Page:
During the meeting, participants at the summit expressed the fear that Babangida would not hand over power because of his winding and prolonged transition. They also expressed worry about the inability of the political class to present a common front against the military president. They called for the decentralisation of resource control within a strong and united Nigeria. The meeting also set up a new body known as Association for Democracy and Good Governance in Nigeria (ADGN), to further promote their agenda against the Babangida regime.

Before the summit, Obasanjo had informed Babangida of his plan to host the meeting at the Gateway Hotel, Ota. But curiously the junta tried to abort it. Unknown to government, the former head of state secretly provided another venue – his farm.

Four months after the summit, Babangida hurriedly left power and fled to his home town, Minna. That was after he deceitfully organised a presidential election, which he claimed was inconclusive.

Obasanjo was later tried for planning a coup and jailed by the late head of state, the late Gen. Sani Abacha (rtd.) for criticising his administration in 1995. Many people believed Obasanjo was deliberately framed up because of his fierce critique of the Abacha government.

In 1998, former head of state, General Abdusalam Abubakar pardoned him (Obasanjo) and subsequently handed over power to him as the first elected president of the Fourth Republic on May 29, 1999.

Unfortunately, Obasanjo’s first unpopular action in power was his blunt refusal to recognise the June 12, 1993 Presidential Election and how he failed to ascribe any honour to Abiola throughout his eight years in office.

He also seized the allocation of Lagos State when former Governor of the state, Bola Ahmed Tinubu increased the 20 Councils in Lagos to 57. The matter was dragged to the Supreme Court where Lagos won but the Federal Government of Obasanjo refused to release local government allocations meant for the state until he completed his two-term tenure in 2007. His successor, the late Umaru Yar’Adua later released the accumulated allocation to Lagos.

In 2003, when he was seeking re-election, Obasanjo allegedly destroyed the major opposition party, Alliance for Democracy (AD) when he coined the slogan ‘Operation Capture Southwest.’ AD eventually lost five states out of the six it controlled in the zone in 2003 except Lagos. The leadership of the party believed that Obasanjo deceived them.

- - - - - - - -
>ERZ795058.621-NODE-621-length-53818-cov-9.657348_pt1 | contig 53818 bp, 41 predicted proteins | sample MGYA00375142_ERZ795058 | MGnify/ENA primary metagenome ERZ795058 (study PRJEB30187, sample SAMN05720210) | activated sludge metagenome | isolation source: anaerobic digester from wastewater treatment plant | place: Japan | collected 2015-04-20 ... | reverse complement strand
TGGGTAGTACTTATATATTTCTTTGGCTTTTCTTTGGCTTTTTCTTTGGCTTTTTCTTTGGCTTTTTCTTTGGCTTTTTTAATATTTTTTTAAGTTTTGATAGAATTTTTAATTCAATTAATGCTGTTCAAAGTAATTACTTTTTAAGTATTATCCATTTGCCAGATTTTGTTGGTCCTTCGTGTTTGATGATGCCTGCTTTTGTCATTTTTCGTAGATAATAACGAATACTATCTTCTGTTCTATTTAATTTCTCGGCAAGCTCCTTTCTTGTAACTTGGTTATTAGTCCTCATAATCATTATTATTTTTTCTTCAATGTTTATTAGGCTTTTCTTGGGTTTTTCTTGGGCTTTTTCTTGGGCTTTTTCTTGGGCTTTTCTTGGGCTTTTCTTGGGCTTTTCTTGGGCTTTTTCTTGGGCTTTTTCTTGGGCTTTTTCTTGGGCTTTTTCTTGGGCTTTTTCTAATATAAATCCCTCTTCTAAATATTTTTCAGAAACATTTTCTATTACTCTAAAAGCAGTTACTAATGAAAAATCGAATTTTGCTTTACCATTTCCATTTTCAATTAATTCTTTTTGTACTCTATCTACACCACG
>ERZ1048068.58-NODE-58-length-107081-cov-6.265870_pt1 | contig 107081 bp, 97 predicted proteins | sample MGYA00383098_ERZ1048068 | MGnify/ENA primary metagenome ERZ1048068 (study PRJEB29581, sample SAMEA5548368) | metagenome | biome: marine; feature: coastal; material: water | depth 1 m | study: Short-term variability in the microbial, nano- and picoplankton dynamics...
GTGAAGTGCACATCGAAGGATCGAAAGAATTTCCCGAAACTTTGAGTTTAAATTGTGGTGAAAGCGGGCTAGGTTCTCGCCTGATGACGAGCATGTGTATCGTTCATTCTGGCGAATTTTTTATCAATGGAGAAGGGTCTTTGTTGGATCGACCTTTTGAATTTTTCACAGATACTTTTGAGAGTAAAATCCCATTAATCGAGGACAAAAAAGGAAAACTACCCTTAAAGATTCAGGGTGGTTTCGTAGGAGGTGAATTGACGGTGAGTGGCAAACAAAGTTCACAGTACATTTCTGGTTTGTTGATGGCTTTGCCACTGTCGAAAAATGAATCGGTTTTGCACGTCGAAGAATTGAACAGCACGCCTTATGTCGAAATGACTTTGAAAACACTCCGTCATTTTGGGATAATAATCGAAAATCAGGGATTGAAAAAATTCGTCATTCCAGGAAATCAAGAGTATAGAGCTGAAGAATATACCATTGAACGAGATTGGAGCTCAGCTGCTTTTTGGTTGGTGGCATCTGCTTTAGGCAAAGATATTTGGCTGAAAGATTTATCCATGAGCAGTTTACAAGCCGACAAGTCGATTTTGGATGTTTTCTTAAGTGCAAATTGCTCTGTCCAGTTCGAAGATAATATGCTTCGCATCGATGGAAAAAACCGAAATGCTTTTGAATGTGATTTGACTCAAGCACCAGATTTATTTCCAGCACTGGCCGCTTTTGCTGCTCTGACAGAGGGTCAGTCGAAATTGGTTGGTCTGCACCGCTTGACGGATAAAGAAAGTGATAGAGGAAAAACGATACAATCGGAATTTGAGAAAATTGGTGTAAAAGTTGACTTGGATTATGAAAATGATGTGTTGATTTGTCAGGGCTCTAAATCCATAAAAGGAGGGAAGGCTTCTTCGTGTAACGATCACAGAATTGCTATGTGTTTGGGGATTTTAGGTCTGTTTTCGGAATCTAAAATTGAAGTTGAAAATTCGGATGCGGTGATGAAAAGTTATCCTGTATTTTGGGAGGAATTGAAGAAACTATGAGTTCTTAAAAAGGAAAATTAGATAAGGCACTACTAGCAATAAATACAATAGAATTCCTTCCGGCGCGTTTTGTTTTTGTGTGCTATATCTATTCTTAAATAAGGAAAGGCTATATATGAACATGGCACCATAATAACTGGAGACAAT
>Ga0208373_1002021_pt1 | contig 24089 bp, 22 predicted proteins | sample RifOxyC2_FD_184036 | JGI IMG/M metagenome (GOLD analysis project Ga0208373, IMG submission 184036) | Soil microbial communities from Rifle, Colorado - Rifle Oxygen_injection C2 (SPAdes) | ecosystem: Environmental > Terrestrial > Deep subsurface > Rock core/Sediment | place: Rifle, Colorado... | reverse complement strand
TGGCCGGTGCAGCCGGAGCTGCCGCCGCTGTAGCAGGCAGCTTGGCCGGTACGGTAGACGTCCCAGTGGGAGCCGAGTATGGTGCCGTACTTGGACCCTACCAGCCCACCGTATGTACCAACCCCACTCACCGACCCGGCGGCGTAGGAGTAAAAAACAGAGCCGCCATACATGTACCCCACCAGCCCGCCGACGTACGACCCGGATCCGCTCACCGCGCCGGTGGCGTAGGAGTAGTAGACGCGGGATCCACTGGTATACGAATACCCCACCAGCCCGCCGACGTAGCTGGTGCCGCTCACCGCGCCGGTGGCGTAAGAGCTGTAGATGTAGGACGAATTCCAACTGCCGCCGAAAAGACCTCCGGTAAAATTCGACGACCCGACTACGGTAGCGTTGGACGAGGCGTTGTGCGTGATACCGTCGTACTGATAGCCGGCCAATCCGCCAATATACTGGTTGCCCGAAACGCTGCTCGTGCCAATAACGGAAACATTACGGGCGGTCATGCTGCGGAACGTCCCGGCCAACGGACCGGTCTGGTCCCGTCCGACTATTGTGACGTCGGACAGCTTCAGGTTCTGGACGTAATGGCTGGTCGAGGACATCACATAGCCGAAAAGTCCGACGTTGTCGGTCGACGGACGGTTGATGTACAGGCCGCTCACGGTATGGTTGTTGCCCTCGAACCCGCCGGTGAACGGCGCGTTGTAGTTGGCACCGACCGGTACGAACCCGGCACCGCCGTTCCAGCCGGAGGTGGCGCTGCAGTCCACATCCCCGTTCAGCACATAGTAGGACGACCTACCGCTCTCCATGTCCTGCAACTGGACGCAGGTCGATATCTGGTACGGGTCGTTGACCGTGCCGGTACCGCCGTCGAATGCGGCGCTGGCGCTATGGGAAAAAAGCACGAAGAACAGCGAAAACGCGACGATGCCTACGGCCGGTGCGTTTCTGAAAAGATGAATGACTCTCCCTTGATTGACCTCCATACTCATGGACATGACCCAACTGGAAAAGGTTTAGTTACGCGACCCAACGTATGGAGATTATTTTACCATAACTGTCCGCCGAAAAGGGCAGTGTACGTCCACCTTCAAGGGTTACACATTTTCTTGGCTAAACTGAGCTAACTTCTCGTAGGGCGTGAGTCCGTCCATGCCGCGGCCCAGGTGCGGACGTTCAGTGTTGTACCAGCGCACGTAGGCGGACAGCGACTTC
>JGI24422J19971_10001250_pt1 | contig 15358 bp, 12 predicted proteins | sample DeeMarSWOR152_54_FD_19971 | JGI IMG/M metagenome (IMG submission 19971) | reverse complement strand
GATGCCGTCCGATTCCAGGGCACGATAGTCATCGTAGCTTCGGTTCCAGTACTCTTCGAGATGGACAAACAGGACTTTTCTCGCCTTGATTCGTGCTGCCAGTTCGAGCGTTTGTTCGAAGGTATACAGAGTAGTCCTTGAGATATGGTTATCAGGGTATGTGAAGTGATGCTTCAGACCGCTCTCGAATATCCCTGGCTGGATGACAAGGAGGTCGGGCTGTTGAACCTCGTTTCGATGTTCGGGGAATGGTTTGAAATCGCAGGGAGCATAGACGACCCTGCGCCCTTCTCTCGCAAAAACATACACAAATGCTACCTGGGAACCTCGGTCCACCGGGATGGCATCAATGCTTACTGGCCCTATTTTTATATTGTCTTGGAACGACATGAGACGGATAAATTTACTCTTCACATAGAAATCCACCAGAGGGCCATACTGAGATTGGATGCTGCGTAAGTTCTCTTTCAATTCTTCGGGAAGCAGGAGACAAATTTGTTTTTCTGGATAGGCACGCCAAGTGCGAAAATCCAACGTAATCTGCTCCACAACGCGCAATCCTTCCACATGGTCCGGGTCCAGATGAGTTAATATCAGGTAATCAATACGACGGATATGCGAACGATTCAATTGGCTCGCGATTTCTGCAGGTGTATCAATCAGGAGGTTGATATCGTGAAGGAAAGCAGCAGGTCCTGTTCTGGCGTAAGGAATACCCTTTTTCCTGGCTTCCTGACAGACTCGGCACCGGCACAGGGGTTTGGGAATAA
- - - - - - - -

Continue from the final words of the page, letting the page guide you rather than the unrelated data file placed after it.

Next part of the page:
Obasanjo came back to the scene after the death of President Yar’Adua when some forces wanted to deny former President Goodluck Jonathan, who was then the vice president, to assume power. The Balogun of Owu was among those who stood by Jonathan to step in as acting president and later in 2011, as elected president even when some stakeholders in the North kicked against his choice. Jonathan eventually won the PDP presidential ticket by defeating former Vice President, Alhaji Atiku Abubakar.

By December 2013, however, Obasanjo had turned a critic of the Jonathan-led administration and he wrote an open and well published letter, expressing concern and displeasure about the direction of the administration, it was clear Obasanjo was on a familiar mission.

In the 18-page letter, dated December 2, the Balogun of Owu, expressed disgust at the way the Jonathan administration was handling the affairs of Nigeria, alleging threat to national unity.

He also complained about the president reneging on a promise he made in 2011 to spend only one term of four years in office. He flayed Jonathan over the increasing cases of corruption in government and the alleged training of snipers ahead of the 2015 general elections, among others. Again, series of reactions greeted the letter with some people calling on Jonathan to give Obasanjo the Abacha treatment.

But in a reply letter, dated December 20, Jonathan described Obasanjo’s letter as a threat to national security. The former president denied all allegations leveled against him in the letter.

Undaunted by the development, in November 2014, at a book launch in honour of the pioneer Chairman of the Independent Corrupt Practices and Other Related Offences Commission, Mustapha Akanbi, Obasanjo went ahead to rate Jonathan’s performance as “below average.” He also said the nation’s economy “is in doldrums, if not reversed.”

Following that, Obasanjo accused the Jonathan-led administration of squandering $2 billion Excess Crude money left by his administration. He also said his administration left $25 billion for his successor, Umaru Yar’Adua who subsequently raised it to $35 billion. He said he left $40 billion in Nigeria’s foreign reserves account after paying the nation’s outstanding debt at the time and that Yar’Adua raised it to $60 billion. He, however, regretted that the Jonathan administration depleted the reserves to $40 billion.

As at 2015 when Obasanjo launched his book entitled: ‘Under My Watch,’ he technically endorsed the ruling All Progressives Congress (APC) and its candidate, President Muhammadu Buhari, against Jonathan, who was the candidate of his own party, the PDP.

Despite coming out to clarify that he didn’t endorse Buhari then, Tinubu and other members of the APC-led Buhari went to meet Obasanjo in Otta and he (Obasanjo) later left PDP on whose platform he ruled the nation between 1999 and 2007.

In the 2015 general election, Jonathan eventually lost to Buhari, making him (Jonathan) the first seating President to lose election and concede defeat in Nigeria.

Not later than two years after Buhari assumed office, Obasanjo picked on his administration and began to criticise him of several misconducts.